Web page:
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Homework Help: Surface of constant curvature

  1. Dec 15, 2008 #1
    1. The problem statement, all variables and given/known data

    I'm trying to find a surface of revolution with Gauss curvature K of +1 at all points, which doesn't lie in a sphere.

    2. Relevant equations

    The surface is parametrized as [itex]\psi (t, \theta ) = ( x(t), y(t) cos \theta , y(t) sin \theta ) [/itex]

    I have the equation
    K = \frac{x' (x'' y' - x' y'')}{y(x'^2 + y'^2)^2}

    3. The attempt at a solution

    I am thinking it has to do with the curve [itex] \alpha (t) = (x(t),y(t)) [/itex] not having unit speed, but I am kind of stuck as to where to go from there.

  2. jcsd
  3. Dec 15, 2008 #2


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    Is there one? The only way out I can think of is to make it disconnected. A surface of constant guassian curvature is locally isometric to a sphere.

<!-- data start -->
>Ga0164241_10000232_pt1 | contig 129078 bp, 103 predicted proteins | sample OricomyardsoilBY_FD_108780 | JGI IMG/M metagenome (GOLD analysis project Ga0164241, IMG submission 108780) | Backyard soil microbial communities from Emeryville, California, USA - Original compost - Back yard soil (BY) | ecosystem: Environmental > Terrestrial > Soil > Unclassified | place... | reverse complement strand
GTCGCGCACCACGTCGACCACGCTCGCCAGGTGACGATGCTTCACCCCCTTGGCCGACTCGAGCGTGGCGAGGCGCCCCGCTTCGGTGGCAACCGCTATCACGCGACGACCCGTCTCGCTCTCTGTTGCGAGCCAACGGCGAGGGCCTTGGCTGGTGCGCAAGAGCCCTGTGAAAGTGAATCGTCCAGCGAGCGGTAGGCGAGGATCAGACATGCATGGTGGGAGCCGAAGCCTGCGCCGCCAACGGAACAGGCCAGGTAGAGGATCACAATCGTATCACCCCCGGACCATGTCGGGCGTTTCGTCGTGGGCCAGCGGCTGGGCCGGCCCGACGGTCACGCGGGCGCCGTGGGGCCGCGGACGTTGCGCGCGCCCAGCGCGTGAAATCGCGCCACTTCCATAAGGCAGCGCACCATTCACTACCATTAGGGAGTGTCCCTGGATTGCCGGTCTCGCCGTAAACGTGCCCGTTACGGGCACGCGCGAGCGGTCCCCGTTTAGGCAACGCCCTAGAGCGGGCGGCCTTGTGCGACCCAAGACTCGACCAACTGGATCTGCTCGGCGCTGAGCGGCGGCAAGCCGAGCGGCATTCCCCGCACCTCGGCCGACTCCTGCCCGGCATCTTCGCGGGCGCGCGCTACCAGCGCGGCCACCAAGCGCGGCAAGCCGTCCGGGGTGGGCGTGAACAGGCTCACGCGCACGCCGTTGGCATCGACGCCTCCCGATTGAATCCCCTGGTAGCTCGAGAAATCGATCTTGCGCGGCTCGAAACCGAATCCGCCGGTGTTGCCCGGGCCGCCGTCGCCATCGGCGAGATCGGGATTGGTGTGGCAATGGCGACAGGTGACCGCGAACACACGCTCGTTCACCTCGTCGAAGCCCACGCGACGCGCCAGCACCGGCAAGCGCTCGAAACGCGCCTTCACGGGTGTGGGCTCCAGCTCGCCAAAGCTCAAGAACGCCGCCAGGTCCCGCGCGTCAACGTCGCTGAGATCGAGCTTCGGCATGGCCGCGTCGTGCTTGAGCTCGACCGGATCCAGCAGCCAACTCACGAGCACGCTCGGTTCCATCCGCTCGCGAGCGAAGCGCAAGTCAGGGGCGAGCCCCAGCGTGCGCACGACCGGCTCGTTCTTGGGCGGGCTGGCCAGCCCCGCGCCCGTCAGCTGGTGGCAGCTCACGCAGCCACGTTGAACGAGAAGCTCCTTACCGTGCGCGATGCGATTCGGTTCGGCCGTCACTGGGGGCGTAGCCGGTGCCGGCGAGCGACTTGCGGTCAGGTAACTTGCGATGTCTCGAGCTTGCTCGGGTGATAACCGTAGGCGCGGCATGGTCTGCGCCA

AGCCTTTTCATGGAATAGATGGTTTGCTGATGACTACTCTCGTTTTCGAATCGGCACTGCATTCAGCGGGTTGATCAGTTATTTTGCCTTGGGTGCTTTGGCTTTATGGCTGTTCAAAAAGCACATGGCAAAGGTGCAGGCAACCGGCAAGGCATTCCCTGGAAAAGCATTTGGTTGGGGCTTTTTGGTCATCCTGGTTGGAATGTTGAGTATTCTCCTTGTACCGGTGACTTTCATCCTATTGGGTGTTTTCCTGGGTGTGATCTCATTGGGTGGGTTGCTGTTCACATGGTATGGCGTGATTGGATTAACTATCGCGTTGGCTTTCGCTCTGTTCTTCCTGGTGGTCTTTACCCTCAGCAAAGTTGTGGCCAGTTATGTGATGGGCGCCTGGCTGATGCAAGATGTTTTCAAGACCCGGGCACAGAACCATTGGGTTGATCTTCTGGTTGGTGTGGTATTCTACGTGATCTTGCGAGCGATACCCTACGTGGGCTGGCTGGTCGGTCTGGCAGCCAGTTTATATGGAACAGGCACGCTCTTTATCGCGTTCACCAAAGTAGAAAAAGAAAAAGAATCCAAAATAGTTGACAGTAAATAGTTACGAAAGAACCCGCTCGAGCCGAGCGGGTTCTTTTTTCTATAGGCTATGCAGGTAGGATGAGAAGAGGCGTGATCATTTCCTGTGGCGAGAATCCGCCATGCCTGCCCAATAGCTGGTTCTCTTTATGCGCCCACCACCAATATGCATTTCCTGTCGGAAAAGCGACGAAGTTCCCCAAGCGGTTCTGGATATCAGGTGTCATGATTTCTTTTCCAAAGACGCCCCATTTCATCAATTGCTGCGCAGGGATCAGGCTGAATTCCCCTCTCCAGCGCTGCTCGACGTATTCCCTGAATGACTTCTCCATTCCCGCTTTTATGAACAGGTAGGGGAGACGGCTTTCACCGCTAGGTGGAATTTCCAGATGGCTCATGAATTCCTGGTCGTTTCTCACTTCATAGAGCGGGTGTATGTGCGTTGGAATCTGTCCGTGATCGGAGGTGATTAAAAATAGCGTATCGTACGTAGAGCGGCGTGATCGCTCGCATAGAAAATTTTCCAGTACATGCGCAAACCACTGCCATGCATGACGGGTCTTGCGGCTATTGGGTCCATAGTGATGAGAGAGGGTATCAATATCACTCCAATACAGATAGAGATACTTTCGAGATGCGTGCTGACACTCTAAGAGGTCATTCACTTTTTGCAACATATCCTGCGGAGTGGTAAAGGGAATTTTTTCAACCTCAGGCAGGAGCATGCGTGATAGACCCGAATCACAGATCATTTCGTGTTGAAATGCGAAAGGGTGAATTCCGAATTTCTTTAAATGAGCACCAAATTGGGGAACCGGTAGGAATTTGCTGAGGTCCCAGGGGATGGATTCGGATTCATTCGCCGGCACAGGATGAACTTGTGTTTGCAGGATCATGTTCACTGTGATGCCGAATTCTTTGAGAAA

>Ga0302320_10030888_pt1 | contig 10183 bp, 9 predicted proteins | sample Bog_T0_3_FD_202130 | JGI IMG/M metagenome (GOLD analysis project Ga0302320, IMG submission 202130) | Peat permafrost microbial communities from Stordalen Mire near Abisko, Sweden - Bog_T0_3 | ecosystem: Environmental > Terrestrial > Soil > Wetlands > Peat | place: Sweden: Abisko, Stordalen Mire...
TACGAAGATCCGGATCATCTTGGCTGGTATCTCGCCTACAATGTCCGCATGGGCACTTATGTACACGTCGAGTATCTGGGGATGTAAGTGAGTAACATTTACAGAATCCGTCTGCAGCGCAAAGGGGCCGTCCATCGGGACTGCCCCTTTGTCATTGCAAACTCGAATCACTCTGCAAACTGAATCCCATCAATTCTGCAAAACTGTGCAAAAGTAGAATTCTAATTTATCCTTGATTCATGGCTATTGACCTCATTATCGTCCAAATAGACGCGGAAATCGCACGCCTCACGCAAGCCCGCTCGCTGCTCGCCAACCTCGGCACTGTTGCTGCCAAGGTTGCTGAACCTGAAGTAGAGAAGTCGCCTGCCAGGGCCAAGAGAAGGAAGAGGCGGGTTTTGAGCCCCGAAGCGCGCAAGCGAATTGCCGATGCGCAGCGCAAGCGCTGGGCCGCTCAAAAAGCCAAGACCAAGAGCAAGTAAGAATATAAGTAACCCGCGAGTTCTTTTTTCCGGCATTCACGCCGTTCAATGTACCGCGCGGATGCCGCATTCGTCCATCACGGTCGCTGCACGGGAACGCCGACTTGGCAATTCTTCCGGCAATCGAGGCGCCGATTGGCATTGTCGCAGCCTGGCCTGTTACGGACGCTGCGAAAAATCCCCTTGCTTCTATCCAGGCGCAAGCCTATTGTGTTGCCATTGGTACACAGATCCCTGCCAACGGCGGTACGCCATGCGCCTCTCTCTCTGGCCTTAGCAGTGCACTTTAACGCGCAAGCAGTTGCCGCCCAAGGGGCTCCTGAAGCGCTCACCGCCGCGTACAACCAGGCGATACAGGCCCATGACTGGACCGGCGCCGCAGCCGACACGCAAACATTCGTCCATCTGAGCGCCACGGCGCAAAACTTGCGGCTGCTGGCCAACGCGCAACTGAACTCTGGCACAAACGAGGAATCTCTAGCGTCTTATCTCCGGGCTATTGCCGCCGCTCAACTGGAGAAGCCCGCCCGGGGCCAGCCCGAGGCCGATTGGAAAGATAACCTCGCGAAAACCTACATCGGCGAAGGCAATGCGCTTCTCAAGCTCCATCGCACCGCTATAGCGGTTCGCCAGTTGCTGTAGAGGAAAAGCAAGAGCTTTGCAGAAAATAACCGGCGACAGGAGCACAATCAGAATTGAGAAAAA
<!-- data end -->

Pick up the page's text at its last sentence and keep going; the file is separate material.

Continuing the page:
4. Dec 16, 2008 #3
    I know that for a unit-speed [itex]\alpha (t)[/itex], the equation reduces to [itex]K = \frac{-y''}{y}[/itex], which does clearly represent a sphere.

    The way the question is worded on my homework seems to point to the fact that that reduction only applies to unit-speed curves, which is why I think that perhaps an [itex]\alpha (t)[/itex] that doesn't have unit-speed perhaps can give a surface of revolution with constant curvature +1 that isn't a sphere... but maybe there's another "gimmick" that I'm overlooking...

    Anyways, thanks for your help!
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